Monthly Archives: November 2016

Healthy Christmas scents


Christmas time is approaching and we enjoy the introduction to all the wonderful things Christmas has to offer – smells, tastes and moods. In addition to the fresh scent of fir, many also associate Christmas to those familiar and wonderfully warming spicy scents – perfectly suitable for the northern winter, the cold and the dark. The wonderful aromas and flavours of our Christmas spices, e.g. cinnamon, cardamom, cloves, nutmeg and ginger are other great features. In fact, they are filled with good health benefits, because the richest antioxidant products to be found in the earth are spices.

Cinnamon is one of the most beloved spices from around the world. In addition to the lovely taste it has e.g. mitigating effects on pain and inflammation. Cinnamon’s best-known health effect is perhaps it’s beneficial effect on blood sugar levels. It is important to remember to use Ceylon cinnamon, which does not contain coumarin which is harmful to the liver. At Christmas time sprinkle cinnamon on top of porridge. It can also be used in tea, the recommended consumption is one to four cups a day. Cinnamon has one of the world’s highest antioxidant ORAC (Oxygen Radical Absorbance Capacity), at 265,000 it is about five times higher than e.g. Inonotus obliquus, Chaga (52,000).

Cardamom has numerous health effects, the first that comes to mind is its ability to aid in digestion. Cardamom can be used to support a number of gastrointestinal disorders, e.g. acid difficulties, flatulence and stomach cramps. Cardamom is also a good body cleanser, and it provides support to the body’s circulation. I think the most wonderful way to use cardamom is to add it in the coffee before brewing it. In this way, the cardamom coffee deliciously fools the senses and you don’t need the cake at all!

The aroma and flavour of cloves are very strong. One of it’s features is that it is a powerful cell protector. The ORAC value of ground cloves is a staggering 290,000. Cloves are known as a good supporter of the digestive tract, and also relieves inflammation and inflammatory pain. In addition, the clove also supports liver function and is a stunning immunity support. During the cool winter evenings or after a long hiking trip, make it a habit to rub your tired leg muscles with an oil blend, which includes Clove essential oil. You can add a few drops of 100% pure essential oils to a base oil and rub on the skin. It is particularly good for osteoarthritis or arthritis caused by muscle and joint pain, it also provides relief after heavy exercising.

Nutmeg is a wonderful source of antioxidants, vitamins and minerals. It can be used to aid digestion and to help in overcoming yeast infections. Nutmeg is suitable as a coffee cardamom spice. Just the tip of a teaspoon in your coffee is enough. A tiny hint of the spice in a fruit smoothie gives a delicious, exotic nuance.

Ginger root is used worldwide as a medicinal herb in complementary Natural Medicine. Ginger soothes an irritated stomach. Furthermore it can be enjoyed for muscle and joint pain treatment. I love ginger in all its forms – freshly grated in tea or smoothies, powdered food oriental spice or seasoning in cookie dough. During flu-time, chuck a piece of ginger on the bottom of your mug, squeeze in the juice of half a lemon, a teaspoon of high-quality honey and pour over with hot water. Drinking warms and gives impetus to recovering from the flu.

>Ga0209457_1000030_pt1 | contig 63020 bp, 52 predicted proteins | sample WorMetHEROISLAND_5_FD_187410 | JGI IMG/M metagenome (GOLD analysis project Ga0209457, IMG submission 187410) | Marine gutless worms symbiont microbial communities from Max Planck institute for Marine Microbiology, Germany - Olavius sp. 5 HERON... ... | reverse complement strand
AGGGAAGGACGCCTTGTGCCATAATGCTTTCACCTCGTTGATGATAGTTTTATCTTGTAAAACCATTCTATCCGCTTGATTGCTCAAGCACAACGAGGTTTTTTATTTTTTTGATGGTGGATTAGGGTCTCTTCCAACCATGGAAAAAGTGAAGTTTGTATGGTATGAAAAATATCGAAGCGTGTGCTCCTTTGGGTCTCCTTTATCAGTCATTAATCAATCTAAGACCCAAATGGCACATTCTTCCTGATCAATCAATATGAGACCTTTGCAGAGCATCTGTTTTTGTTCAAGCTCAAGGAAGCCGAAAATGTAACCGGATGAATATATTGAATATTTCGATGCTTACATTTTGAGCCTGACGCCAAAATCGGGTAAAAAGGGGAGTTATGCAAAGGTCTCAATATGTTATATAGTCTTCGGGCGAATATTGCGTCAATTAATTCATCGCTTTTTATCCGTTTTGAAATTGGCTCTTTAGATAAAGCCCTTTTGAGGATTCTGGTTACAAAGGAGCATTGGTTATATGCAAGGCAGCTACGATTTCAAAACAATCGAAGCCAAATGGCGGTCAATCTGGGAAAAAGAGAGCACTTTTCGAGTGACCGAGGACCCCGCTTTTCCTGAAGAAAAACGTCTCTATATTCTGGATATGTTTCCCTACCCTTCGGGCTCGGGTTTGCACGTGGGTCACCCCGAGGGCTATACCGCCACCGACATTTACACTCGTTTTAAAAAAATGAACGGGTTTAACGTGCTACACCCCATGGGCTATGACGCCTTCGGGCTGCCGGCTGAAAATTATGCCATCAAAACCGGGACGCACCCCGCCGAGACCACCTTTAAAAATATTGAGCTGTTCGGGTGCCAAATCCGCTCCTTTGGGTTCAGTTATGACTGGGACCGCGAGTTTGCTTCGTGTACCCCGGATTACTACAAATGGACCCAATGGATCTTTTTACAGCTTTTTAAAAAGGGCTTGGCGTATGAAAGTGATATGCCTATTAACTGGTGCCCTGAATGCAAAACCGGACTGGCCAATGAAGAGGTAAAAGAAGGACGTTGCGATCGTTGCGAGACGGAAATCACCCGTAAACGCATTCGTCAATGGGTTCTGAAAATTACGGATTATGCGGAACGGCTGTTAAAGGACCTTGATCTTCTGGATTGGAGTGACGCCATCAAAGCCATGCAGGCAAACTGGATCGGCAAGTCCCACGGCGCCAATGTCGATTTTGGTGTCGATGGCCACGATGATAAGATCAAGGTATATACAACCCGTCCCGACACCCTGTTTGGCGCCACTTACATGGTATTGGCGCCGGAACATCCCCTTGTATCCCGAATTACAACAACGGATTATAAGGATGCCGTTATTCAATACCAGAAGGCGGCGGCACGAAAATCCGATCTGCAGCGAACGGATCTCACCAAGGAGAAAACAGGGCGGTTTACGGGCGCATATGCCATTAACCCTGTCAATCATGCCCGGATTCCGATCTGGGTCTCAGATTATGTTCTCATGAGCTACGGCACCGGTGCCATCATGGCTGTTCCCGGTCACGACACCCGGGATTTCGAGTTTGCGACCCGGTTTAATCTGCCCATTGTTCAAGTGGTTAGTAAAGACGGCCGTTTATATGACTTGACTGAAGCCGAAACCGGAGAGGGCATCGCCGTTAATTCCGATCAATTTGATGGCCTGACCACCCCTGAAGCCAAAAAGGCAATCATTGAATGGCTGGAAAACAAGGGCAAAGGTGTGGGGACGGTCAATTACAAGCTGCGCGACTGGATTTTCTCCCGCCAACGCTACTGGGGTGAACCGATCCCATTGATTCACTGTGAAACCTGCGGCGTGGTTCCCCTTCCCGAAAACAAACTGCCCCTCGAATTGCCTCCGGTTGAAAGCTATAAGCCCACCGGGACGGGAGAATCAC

Wishing everyone an atmospheric and fragrant Christmas time!

Tiina – Anni’s Vital Shop, Los Boliches

Try making your own delightfully spicy Christmas cookies –



The liver by Anni Dahms

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By Anni Dahms
Owner of the retail chain
Nurse- & Health
specialist,  Biopath and Nutritional Adviser.

Español * English * Dansk * Suomi


Picture your liver as a gigantic chemical factory. When it’s working optimally, it can cleanse about 99% of all bacteria and toxins that pass through the liver via blood. The liver is the second largest organ and the largest gland in the body. The liver is the organ responsible for handling the most tasks too.

The blood supply comes via the portal venous system, which transports the nutrients we have absorbed from our intestines. Via this connection, the liver can absorb the material that has been absorbed in the gut.

The liver has a myriad of functions, and I’m sure that all of the functions have yet to be discovered.

When the liver is damaged, its ability for detoxification is decreased. In cases of damaged liver, some of the most common symptoms are itchy skin, eczema, along with a feeling of itching under the skin. It is my experience that elderly people who come and complain about unbearable itching, can often be helped miraculously by supporting the liver.

Another symptom is allergy, that can be characterised by an intolerance to various foods.

Raw diet is often badly tolerated. If you suffer from a right-sided headache, this could possibly be due to a bad liver function.

Other symptoms of a damaged liver can be: blood sugar problems, nausea, diarrhea, constipation, flatulence.

Jaundice with yellow skin colour and yellow in the whites of the eyes as well as very dark urine is also due to a poor functioning liver.

Some of the livers most vital functions are:

  • To produce bile, which goes from the liver cells through small canals to a large duct, known as the bile duct. The bile runs from the bile duct to the gallbladder, where it is stored until there is a need for the bile. When you have eaten, the gallbladder contracts and expels just the right amount of bile needed into the small intestine, where it takes part in the digestion of fat.
  • It helps to regulate the blood sugar balance. It maintains the concentration of glucose and many other substances, as well as functioning as a sugar deposit.
  • Detoxifies the toxins that are absorbed in the intestines, e.g. medicine, alcohol and other toxins.
  • The liver breaks down hormones and depleted red blood cells, so that they don’t circulate more than they should in the blood.
  • The liver also converts a large portion of the waste products excreted in the kidneys.
  • Vitamin D activates the liver just as it does the kidneys.
  • It is a deposit organ for vitamin A, iron, a few of the B-vitamins, fat and blood. If an acute need for blood occurs, the liver can deliver blood.


Try to eat organic food whenever possible. Good food habits ease digestion and thus aiding the liver’s work too.